Transforming the face of UK power distribution
Transformers are perhaps one of the single most important aspects of a building’s services, acting as the key connection between the national grid and the premises’ internal power distribution network. For years, oil transformers have been the go-to choice for consultants and specifiers, yet advances in rival technologies are now putting credentials of the age-old favourite under the microscope.
Here Steve Marr, an expert in power distribution at Legrand UK, delves deeper into the debate given its 21st century setting.
Like so many other aspects of the electrical industry, the transformer debate is one full of nuances and historical bias. Oil transformers have long been the transformer of choice for many specifiers and consultants. The technology has been in use for over a hundred years and has formed a reliable power conduit for industrial and commercial projects across the world for decades. However, the rise in alternative transformer technologies, typified by the development of cast-resin transformers (CRTs) in the 1980s, sparked a debate into whether the days of the oil transformer are numbered.
Over 25 years on and the debate is still going, however the tide may be turning in favour of CRTs, with consultants and specifiers firmly focused on sustainability going forward with new projects. A transformer is expected to last the life of a building, and with most buildings generally lasting 20 years before they are refitted or repurposed, it would be very unusual for a transformer to be replaced during this time, bar a serious technical issue. However, it is the sustainability factor – taking into account a transformer’s emissions and its overall total life cost – which may give CRTs the edge of their older counterparts.
Despite their reliability over the years, oil transformers do present a number of issues – both during the installation stage and their subsequent operational life – which CRTs do not, all of which should certainly be factored in during the specification process for new transformers.
In oil transformers, the windings are inserted inside an enclosure filled with a liquid – generally mineral oil, which has the double function of guaranteeing adequate insulation between the windings and the earth, and dispersing the heat generated by the normal operation of the transformer itself. The oil increases in volume as the temperature of the surroundings of the transformer itself rises. To compensate for these variations of volume within the insulating liquid, some transformers have an “expansion vessel”, situated in the upper part. This tank communicates with the outside by means of filters to remove the humidity which, if it accumulated, could impair the dielectric properties of the oil, and consequently the transformer itself.
As such, there will be a sustained level of regular maintenance required throughout the operational life of an oil transformer. When coupled with the fact that, if poor maintenance practice is adopted and leaks occur, the transformer itself can pose a potential fire risk to personnel, and also risking huge downtime for the business or application due to power loss.
In a bid to negate potential fire risks, oil transformers are generally situated outside of a building. Whilst this may be beneficial for commercial properties in densely populated areas such as Central London, in reality it can have a knock-on effect on the overall system efficiency. In fact, on the surface there may seem little difference between oil transformers and CRTs as any new transformer of either type has to perform within the limits set for load and no-load losses as stipulated by the most recent (July 2015) changes to the EcoDesign Directive.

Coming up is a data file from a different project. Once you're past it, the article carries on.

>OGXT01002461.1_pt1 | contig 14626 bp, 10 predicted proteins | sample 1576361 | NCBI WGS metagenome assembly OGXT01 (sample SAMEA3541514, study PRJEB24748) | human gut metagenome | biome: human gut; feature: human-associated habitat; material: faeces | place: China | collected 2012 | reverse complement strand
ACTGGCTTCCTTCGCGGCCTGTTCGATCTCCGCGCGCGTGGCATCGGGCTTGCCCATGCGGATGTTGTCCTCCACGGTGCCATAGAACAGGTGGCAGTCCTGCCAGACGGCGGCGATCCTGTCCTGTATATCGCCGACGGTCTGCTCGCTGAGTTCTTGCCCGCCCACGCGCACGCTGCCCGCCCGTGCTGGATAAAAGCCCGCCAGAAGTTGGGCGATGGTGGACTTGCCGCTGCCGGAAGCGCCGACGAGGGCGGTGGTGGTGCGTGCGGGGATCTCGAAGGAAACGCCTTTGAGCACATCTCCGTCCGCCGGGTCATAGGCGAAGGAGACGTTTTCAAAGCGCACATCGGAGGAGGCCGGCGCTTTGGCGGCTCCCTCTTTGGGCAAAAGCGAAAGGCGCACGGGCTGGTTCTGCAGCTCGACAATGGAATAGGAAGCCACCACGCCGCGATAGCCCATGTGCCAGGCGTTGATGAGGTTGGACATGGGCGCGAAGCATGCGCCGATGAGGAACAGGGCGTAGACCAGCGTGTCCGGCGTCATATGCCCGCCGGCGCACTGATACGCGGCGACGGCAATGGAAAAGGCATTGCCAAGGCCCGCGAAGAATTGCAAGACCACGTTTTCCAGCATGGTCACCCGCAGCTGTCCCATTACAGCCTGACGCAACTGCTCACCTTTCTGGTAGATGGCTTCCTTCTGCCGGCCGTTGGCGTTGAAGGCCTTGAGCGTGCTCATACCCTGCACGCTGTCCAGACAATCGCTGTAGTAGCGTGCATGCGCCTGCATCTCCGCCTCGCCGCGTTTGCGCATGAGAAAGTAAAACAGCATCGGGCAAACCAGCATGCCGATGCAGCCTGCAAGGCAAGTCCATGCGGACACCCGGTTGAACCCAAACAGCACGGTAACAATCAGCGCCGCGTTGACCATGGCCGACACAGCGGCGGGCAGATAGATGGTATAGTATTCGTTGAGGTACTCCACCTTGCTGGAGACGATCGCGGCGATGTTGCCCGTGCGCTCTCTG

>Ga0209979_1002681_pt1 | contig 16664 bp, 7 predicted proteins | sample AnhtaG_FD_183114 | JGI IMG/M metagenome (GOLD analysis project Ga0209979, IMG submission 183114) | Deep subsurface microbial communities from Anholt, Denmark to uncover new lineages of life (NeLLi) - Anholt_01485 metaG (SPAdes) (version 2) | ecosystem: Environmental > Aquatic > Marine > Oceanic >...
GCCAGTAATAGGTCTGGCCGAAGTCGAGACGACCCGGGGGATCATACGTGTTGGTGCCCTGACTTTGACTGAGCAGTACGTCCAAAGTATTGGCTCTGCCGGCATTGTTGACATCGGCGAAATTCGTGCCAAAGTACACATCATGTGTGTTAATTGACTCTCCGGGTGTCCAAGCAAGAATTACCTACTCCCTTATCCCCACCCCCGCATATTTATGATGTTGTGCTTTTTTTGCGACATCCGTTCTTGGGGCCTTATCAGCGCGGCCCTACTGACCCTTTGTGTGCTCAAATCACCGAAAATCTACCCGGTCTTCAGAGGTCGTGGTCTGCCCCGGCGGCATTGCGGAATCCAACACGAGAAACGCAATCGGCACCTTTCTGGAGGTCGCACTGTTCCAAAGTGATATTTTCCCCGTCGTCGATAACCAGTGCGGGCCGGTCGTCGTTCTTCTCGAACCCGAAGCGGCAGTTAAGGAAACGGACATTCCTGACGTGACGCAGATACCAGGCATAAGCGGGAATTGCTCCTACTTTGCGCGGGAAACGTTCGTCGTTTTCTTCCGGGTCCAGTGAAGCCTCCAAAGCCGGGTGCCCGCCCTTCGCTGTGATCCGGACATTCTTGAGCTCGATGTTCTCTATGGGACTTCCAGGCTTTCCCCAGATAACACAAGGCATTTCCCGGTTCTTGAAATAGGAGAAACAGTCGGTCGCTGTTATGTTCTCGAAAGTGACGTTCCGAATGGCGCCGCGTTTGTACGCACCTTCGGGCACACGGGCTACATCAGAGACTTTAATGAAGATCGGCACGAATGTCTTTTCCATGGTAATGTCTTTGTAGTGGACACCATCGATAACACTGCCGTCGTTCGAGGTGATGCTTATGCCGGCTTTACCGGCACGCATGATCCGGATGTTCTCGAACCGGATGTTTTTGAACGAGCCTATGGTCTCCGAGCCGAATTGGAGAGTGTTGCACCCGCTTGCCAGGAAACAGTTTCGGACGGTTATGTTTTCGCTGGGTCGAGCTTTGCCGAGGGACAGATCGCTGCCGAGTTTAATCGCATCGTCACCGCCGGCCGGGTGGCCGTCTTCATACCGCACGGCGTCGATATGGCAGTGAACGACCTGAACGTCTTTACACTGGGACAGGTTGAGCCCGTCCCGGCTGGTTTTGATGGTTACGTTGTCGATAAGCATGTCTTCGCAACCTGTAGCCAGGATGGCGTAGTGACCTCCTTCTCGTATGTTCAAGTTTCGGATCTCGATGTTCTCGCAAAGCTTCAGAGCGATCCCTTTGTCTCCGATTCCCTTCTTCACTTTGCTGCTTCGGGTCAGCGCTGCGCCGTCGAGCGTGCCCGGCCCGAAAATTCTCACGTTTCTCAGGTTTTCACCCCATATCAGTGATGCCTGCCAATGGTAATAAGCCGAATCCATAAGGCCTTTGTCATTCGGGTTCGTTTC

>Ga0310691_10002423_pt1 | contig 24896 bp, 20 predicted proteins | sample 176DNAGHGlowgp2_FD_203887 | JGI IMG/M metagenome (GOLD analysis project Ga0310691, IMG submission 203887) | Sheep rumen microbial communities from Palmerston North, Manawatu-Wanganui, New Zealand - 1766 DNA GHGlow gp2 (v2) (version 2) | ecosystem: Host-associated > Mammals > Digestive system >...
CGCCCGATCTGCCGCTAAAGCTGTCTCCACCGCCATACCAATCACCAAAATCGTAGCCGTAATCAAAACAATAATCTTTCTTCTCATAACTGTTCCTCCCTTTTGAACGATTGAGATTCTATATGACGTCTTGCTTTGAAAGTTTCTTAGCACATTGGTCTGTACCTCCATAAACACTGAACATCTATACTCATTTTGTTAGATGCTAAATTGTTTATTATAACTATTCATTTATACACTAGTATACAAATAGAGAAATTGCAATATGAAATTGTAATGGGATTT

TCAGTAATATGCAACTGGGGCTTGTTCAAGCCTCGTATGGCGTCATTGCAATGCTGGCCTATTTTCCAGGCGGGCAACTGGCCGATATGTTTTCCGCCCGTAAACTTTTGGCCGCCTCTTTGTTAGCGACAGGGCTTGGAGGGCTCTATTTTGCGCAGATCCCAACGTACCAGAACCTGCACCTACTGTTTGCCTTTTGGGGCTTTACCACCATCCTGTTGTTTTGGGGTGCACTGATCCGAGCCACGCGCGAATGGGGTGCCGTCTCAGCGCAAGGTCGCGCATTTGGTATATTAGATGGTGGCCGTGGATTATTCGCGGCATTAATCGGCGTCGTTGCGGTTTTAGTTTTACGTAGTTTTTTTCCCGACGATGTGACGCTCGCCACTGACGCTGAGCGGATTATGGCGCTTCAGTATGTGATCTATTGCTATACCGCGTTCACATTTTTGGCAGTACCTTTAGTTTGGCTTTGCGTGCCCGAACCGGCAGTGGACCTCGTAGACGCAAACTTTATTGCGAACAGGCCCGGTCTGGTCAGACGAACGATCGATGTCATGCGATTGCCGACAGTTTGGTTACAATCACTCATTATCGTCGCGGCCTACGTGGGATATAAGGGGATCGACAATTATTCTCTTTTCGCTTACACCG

However, these figures are based solely on the transformer and are only comparable if they are situated in the same place. As already mentioned, most oil transformers are situated externally and as such, require a higher volume of cable or busbar trunking to distribute the power from the transformer into the internal electrical infrastructure. If you take into account the extra trunking or cabling required, and its associated volt drop and losses, the overall system efficiency of an oil transformer-based power distribution system will be noticeably worse than one which employs an internal CRT.
One further point to bear in mind, when looking to specify a transformer, is its end of life disposal. While some parts of a transformer can be recycled, oil from within a used transformer is classed as a hazardous waste and therefore must be disposed of as such and in line with the Waste Framework Directive. CRTs however – such as the high efficiency Zucchini range from Legrand – on the other hand, are more easily disposed of through normal waste channels and recycling methods.
Whilst there may be little separating an oil transformer and a CRT on a data sheet, it is when you consider their performance over their operational life that the differences come into focus. Requiring much more routine maintenance, as well as the power losses incurred due to the necessity to locate an oil transformer externally, in the long term a CRT will offer end users a much more favourable total life cost, as well as improved power efficiency.
Ultimately, as with so many modern advancements across the electrical industry, the biggest barrier to change is man. Oil transformers have been the go-to choice for consultants for decades, however I would urge anyone looking to specify a transformer to look at the wider options available. Just because something has worked well for the last 30 years doesn’t necessarily make it the right choice for the next 30. With energy efficiency fast becoming one of the long-term KPIs of a building, CRTs offer a valuable opportunity to make a power distribution system as efficient as possible.